Now, this is just my own thing that I want to go die on the hill for. I think that it's always, I think that it's super important to build your automation upfront. I know a lot of businesses that have said, we're just going to get a manual solution in place, and then we'll worry about automation later. I found that a lot of times when you say that it never ends up happening, or you end up having all of this extra work that you need to do. So my recommendation is always to kind of go through the efforts of doing the automation upfront. Put the effort in in the beginning so that you can have something that's very sustainable in the end. Because as we're finding now, the post pandemic mock economy, a lot of people have lost their jobs and we have a lot less resources to rely on. So having a manual solution is really going to put you at a disadvantage.

The automated solutions invariably there will be like one or two manual processes, like having someone approve the release of certain types of information. Sure. You're always going to have that, but by doing an automated solution, you're able to absorb that already. And then just finally the last recommendation I always recommend is just completely making it your number one priority for a short period of time. Yes, you may have slow growth, but what you will end up having is an opportunity to really focus back on your initiatives later. And in addition, like if you need to make it a company wide effort, because the more eyes that you have on this the more chance that you'll be able to pick up any problems that you have in the development phase, so that you're not having to worry about making adjustments later.

And like I said like you'll see here at the times of stress are best weathered with camaraderie. Things at Fandango, you know, there were definitely hard moments where everyone was very frustrated, but having that kind of focus and having that cooperation, the positive or the negative, it brought people together in a really great way. So I'm just gonna give one quick thing cause I know we're starting to run out of time here, but the one thing that I recommend that you avoid is being penny-wise and poundfoolish, and I apologize for that. There's just something about the idea of a robot, just not being able to do what you hope it will. And that, that really translates because your solution will have to be adjusted over time. Databases change because of the information coming in and going out, so you want to make sure that you have at least some semblance of staff to sure that you are able to keep that solution going.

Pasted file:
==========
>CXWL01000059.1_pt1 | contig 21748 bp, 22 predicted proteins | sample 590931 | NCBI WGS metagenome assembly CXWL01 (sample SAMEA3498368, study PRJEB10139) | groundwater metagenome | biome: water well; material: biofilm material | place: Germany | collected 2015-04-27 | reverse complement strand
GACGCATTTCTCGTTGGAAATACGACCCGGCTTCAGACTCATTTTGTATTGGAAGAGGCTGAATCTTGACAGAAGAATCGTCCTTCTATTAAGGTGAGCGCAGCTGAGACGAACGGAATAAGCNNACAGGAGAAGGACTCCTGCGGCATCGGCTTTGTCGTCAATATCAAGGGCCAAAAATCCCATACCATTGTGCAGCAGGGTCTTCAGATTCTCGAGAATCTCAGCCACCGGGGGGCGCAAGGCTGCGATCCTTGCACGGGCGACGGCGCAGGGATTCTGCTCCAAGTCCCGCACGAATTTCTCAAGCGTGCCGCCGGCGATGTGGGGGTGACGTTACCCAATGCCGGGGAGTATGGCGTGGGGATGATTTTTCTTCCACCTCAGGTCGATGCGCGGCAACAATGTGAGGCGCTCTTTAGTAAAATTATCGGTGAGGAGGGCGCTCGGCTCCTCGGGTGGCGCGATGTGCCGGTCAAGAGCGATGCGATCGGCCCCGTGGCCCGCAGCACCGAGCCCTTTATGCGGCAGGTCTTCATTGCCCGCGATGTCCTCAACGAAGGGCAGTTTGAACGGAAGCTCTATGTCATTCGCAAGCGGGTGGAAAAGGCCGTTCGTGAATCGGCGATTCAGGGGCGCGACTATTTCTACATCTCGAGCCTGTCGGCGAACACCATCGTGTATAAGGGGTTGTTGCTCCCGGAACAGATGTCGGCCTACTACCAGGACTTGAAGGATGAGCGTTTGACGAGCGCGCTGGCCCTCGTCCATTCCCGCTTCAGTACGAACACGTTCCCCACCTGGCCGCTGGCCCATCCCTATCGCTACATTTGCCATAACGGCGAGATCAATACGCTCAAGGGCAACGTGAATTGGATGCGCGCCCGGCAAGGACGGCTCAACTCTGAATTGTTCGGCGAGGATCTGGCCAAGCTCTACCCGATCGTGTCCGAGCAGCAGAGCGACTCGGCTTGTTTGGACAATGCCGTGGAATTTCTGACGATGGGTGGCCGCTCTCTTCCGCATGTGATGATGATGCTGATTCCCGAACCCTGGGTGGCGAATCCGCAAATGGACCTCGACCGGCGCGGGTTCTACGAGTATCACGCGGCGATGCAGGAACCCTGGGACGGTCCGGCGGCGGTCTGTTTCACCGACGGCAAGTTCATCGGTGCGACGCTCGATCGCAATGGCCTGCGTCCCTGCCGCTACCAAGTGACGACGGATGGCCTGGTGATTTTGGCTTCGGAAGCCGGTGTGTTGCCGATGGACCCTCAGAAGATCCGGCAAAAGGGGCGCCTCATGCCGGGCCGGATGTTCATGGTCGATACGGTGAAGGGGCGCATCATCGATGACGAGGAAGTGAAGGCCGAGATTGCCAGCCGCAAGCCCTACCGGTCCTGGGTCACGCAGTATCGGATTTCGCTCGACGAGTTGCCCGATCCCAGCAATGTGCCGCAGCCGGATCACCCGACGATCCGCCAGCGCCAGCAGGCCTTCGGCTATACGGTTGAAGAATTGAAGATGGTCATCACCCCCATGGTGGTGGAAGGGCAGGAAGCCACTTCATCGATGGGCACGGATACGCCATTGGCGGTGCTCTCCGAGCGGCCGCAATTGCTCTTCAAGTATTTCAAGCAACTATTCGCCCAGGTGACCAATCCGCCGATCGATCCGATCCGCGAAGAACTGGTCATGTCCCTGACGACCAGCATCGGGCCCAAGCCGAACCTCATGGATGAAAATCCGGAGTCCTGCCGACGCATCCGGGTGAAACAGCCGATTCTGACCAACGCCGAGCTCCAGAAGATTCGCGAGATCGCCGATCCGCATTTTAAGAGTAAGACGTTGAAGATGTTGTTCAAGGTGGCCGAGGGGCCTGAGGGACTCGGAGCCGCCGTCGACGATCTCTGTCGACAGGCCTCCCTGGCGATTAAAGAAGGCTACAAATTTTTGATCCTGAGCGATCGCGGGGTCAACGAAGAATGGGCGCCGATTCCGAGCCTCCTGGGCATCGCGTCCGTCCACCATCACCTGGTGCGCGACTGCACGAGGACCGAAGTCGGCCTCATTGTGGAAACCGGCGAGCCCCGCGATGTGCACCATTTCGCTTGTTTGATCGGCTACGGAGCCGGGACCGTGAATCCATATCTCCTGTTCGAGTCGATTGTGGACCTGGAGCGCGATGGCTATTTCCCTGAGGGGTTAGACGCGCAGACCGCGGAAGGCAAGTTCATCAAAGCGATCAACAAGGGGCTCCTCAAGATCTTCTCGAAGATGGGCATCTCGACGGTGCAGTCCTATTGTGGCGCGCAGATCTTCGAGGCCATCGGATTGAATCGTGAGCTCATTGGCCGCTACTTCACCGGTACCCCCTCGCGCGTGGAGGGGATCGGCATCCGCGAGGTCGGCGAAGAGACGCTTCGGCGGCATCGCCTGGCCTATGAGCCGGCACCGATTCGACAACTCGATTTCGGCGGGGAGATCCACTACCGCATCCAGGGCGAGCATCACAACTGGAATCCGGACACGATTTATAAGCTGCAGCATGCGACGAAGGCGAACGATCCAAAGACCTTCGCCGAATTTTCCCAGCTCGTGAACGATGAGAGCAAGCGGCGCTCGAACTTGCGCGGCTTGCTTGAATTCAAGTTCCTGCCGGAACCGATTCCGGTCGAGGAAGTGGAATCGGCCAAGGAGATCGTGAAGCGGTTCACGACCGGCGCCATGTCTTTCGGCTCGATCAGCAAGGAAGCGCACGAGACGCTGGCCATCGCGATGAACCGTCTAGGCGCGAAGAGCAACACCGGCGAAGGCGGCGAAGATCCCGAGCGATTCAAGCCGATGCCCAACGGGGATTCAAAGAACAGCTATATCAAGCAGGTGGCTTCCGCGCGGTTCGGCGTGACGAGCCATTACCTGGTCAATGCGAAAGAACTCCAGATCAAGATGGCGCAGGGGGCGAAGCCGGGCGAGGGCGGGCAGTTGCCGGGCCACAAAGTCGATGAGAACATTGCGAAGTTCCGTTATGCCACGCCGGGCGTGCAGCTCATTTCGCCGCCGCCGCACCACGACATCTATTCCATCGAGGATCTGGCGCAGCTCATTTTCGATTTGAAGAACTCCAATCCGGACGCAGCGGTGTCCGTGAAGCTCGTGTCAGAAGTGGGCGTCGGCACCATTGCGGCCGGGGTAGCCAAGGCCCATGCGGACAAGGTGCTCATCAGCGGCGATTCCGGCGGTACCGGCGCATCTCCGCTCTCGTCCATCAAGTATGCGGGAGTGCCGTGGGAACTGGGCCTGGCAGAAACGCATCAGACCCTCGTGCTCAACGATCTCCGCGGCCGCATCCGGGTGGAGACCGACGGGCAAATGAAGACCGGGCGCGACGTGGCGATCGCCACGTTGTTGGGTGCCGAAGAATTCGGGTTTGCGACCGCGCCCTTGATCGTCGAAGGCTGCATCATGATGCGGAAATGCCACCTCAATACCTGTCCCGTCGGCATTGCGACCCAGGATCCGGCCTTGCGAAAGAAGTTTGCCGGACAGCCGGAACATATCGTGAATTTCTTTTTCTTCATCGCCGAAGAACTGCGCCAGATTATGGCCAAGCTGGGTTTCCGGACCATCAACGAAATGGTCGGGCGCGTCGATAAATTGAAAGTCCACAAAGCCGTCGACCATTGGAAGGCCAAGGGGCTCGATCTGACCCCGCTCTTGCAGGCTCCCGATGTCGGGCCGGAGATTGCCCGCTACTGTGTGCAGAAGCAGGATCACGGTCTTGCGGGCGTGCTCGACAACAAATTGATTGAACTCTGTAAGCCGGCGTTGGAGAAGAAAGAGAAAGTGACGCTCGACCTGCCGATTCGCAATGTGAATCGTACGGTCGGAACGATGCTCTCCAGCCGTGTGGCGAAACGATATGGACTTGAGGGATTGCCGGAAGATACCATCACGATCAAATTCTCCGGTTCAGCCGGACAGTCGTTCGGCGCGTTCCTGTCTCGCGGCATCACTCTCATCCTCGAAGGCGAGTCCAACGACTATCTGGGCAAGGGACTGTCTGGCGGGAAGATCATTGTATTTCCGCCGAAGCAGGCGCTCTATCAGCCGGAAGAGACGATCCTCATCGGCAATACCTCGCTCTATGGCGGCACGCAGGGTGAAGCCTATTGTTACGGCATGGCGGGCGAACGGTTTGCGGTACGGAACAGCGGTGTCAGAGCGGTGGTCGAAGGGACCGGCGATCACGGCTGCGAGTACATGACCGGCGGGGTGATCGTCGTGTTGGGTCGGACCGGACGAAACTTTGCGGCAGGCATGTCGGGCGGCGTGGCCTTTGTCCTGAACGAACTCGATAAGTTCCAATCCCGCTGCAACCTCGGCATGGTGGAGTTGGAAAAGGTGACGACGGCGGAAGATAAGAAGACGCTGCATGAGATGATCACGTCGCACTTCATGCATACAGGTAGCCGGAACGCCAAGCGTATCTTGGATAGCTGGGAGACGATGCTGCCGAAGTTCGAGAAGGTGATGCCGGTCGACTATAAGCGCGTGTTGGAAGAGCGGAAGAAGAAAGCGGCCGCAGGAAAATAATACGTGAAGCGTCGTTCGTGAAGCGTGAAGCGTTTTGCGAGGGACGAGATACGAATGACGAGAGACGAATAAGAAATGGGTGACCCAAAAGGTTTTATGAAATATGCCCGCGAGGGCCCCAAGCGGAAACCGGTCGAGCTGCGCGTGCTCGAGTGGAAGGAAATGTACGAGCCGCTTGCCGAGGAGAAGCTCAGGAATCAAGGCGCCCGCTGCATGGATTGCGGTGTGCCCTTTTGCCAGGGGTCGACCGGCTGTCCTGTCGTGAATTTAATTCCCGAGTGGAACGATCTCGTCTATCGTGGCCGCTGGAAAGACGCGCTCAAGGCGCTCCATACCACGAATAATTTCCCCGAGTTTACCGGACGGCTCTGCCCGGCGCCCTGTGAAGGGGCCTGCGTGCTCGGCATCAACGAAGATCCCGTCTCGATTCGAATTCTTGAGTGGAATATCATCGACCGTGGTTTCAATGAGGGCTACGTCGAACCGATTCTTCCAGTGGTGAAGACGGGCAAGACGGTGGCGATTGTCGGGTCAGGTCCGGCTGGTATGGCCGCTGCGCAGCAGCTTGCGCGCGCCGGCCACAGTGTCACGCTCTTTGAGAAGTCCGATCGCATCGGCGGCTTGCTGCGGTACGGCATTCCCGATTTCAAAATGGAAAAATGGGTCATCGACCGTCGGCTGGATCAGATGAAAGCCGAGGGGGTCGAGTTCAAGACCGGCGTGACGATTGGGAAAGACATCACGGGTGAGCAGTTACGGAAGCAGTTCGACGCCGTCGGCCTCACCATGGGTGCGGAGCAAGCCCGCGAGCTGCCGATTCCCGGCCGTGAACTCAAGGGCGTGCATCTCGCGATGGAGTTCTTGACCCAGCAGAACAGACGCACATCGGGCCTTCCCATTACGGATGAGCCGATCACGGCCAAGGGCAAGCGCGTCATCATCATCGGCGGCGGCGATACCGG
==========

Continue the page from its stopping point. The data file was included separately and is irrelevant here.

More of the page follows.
Glen Horsley

At least they're testing it with with a doll first, right Ed? See, it's good example of testing in the right environment. I do enjoy that.

Ed Devine

At least it delivers the bottle in the end.

Glen Horsley: Yeah, that's great. Thanks for sharing that, Ed. So we're at a time, but two things, number one: lots of people agree with you that they think their devices are listening to them. So that is a common theme that we're seeing on the chat. So I 100% agree you know, Allison was saying that she was talking about getting a new car, you know, and all of a sudden she starts getting ads for cars. You know, that type of stuff is so real. One question that maybe we'll try to address and I know we're out of time, so we'll be quick on this is GDPR, CCPA, you know our are the kind of the core ones that we know of. What additional regulations do you think will be seen in the near future around the world that we have to be aware of?

Ed Devine

From what I can tell right now GDPR is still going to be the standard because it's really been the most influential, a lot of countries have just followed that model. I think so far the other upcoming regulations I've seen a lot are in the United States and there none have been as like I think that GDPR goes to the furthest. So at this point, yeah, building for a GDPR solution is still going to be your best bet. But you know, it's hard to say now that people are able to see what happens through the social dilemma, perhaps there's going to be a desire to have even more restrictions.

Glen Horsley

I agree with you. I think the United States, having a federal mandate is probably going to be the biggest and most impactful that we see in the near future rather than governed state by state.

Ed Devine 

You never know what the United States though. We're a little big rogue at times.

Glen Horsley

That's a good point. All right. Well thanks, Ed, I really appreciate you taking the time to share with everybody. It was really insightful and please don't hesitate to reach out to Ed on LinkedIn and connect with them and ask some personal questions if you have any questions for him. Thanks everybody.